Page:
The case for portfolio management

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Not so long ago I was involved in a fairly extensive piece of research (the report eventually ran to over 50,000 words) for the Cabinet Office looking at the case for portfolio management.  One theme I noted was that implementation of portfolio management usually seemed to be driven by an external stimulus, for example:  the appointment of a new director-general in CJIT; the legal requirement of the Clinger-Cohen Act in the US government; or the bombing of Manchester by the IRA which led to a significant increase in project activity that needed to be managed at a collective level.  What was largely missing (with a few notable exceptions) were cases where adoption of portfolio management was driven by a belief that it is the right thing to do. We are now well and truly living in more fiscally constrained times and this provides both a stimulus and the opportunity to apply portfolio management more consistently and robustly. The need for this was highlighted in a report arising from the Capability Review which found that one of the biggest challenges for departments was:

Prioritisation.

When asked what would make the most difference to enabling change to happen, the most common factor identified by the SCS [Senior Civil Service] was clear objectives real prioritization: deciding what the key changes are and really following them through and clear communicationabout goals and mechanisms for getting there, and being very clear about individual roles.  Factors hindering change included too many competing priorities and lack of common objectives and prioritization.  There is a widespread perception within departments that leaders are not setting priorities effectively enough, and this links back to the challenge of developing strategies that are both deliverable and delivered.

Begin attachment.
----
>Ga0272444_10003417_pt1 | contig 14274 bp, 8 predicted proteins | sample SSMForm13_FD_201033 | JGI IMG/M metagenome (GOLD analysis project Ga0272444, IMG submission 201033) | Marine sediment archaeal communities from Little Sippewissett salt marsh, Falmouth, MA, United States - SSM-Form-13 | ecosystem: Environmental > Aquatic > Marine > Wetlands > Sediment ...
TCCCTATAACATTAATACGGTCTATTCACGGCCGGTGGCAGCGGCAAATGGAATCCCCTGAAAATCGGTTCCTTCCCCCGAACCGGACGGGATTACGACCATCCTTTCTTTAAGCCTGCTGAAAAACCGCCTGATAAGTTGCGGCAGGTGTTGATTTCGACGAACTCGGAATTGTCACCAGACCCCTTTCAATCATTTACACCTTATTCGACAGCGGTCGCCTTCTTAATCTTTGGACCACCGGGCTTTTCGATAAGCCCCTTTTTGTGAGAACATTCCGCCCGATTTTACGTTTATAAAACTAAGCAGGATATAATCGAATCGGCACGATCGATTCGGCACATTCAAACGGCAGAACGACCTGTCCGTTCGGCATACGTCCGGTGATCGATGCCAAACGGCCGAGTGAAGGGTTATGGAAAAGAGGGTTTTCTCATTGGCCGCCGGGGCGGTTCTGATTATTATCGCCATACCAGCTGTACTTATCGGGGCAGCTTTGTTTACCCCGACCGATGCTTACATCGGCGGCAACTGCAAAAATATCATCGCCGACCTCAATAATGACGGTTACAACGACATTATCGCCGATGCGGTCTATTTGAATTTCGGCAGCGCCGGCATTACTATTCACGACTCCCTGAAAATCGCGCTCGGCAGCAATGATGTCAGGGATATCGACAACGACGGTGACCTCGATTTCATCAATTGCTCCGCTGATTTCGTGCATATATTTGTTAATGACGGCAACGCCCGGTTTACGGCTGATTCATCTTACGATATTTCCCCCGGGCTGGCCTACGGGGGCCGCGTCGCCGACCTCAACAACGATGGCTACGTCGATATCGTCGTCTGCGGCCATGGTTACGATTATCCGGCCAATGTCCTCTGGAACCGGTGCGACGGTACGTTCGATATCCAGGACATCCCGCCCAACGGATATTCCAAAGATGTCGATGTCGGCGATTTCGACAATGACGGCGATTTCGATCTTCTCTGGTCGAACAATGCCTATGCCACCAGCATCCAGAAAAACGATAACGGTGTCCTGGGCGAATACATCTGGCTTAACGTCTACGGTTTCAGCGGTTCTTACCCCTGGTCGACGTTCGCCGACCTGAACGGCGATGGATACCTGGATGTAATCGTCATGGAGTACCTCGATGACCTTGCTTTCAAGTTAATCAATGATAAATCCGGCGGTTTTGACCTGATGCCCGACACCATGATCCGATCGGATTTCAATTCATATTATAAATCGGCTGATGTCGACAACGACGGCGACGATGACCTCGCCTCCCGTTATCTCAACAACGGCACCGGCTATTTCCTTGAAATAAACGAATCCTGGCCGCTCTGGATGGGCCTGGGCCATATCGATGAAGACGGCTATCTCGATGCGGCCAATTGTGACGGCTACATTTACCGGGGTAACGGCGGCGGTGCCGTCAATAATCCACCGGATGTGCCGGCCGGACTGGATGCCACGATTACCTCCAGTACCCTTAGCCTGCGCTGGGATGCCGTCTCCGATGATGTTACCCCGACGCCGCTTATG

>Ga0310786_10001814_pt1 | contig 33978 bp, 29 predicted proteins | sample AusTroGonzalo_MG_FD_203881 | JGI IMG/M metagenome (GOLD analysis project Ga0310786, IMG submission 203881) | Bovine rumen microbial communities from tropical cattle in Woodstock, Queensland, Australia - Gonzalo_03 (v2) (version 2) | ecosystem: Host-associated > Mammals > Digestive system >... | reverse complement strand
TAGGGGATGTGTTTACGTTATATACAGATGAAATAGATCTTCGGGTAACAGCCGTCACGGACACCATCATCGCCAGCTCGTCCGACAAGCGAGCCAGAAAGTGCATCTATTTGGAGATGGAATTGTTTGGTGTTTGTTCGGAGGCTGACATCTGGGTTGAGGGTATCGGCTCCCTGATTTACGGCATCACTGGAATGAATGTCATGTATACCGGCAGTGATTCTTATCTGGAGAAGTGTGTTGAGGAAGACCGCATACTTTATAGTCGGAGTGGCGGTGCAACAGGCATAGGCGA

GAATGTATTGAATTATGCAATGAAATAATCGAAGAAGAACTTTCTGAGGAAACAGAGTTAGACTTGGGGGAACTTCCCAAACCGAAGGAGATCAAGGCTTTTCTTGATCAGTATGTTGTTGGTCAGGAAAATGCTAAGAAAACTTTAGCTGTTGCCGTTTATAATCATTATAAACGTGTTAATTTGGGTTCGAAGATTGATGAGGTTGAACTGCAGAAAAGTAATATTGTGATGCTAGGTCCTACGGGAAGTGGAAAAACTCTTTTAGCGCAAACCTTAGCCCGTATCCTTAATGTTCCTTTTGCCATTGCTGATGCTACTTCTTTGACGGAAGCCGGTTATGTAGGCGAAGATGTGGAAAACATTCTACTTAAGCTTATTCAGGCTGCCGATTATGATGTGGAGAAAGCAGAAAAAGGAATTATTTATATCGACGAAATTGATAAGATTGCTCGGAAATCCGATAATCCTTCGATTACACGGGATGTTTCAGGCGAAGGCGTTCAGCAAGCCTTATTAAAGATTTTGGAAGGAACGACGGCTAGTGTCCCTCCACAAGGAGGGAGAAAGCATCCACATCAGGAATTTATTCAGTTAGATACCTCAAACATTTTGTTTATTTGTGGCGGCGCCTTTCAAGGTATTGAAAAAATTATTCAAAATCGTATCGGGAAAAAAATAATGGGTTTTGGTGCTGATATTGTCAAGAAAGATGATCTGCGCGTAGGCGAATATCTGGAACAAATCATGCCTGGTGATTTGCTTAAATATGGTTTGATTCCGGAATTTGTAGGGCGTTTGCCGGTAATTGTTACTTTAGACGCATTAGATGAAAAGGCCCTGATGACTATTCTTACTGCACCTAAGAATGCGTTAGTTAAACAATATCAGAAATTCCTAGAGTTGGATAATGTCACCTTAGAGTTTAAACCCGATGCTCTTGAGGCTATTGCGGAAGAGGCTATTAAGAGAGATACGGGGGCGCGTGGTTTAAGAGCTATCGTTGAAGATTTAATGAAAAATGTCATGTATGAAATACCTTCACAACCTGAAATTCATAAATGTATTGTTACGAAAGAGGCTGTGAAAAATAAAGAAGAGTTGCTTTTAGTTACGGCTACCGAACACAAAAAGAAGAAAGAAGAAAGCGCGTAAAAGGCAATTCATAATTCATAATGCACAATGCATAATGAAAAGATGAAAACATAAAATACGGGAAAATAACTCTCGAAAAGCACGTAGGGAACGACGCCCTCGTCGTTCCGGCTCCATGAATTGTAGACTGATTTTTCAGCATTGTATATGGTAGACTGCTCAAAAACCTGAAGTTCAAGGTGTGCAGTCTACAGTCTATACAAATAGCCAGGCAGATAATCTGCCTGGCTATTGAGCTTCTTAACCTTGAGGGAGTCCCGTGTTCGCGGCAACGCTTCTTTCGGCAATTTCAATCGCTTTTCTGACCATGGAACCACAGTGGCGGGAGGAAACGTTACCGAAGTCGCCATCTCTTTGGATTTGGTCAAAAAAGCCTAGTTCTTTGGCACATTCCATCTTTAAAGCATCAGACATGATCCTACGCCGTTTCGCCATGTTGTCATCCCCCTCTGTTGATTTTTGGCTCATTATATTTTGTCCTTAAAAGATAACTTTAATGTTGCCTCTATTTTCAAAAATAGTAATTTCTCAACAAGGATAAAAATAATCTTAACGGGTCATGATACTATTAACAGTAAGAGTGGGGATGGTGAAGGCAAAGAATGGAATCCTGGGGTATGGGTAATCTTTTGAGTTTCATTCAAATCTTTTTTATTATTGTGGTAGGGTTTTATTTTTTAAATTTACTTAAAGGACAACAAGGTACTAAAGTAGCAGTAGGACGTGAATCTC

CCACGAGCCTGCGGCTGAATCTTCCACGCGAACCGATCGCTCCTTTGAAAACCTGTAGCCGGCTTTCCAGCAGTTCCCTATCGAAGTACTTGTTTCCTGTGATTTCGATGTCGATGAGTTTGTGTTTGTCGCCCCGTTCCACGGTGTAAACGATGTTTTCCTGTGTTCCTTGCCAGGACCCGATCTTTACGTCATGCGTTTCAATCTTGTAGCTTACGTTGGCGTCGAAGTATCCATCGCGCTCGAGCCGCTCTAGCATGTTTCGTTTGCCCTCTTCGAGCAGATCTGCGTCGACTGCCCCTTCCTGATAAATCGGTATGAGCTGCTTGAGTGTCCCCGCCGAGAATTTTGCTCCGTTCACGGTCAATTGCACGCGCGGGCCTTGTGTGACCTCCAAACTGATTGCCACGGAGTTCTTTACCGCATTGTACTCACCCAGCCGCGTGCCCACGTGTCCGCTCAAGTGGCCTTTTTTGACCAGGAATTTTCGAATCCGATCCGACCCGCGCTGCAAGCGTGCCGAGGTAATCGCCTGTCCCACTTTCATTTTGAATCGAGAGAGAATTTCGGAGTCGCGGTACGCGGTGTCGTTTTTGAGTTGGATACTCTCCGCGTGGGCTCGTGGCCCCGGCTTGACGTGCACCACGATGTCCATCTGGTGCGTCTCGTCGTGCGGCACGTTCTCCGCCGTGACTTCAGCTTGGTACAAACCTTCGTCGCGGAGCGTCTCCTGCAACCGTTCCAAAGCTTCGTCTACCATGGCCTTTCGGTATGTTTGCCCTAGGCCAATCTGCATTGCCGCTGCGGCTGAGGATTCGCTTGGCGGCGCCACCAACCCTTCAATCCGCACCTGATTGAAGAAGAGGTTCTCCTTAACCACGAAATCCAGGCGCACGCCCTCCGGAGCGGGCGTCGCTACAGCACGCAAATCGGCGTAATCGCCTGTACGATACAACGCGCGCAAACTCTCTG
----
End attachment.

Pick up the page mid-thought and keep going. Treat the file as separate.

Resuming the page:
The money is running out and if that provides a stimulus to a more active and consistent approach to ensuring we do the right projects as well as doing them right, then I am one tax payer who is delighted.

Steve Jenner is Chair of the APM Portfolio Management SIG and co-author of the OGCs Management of Portfolios guidance.  He was Portfolio Director for CJS IT where the approach adopted won the 2007 Civil Service Financial Management award.   The views expressed are his own.

 

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Posted by Stephen.Jenner@justice.gsi.gov.uk on 6th Oct 2010

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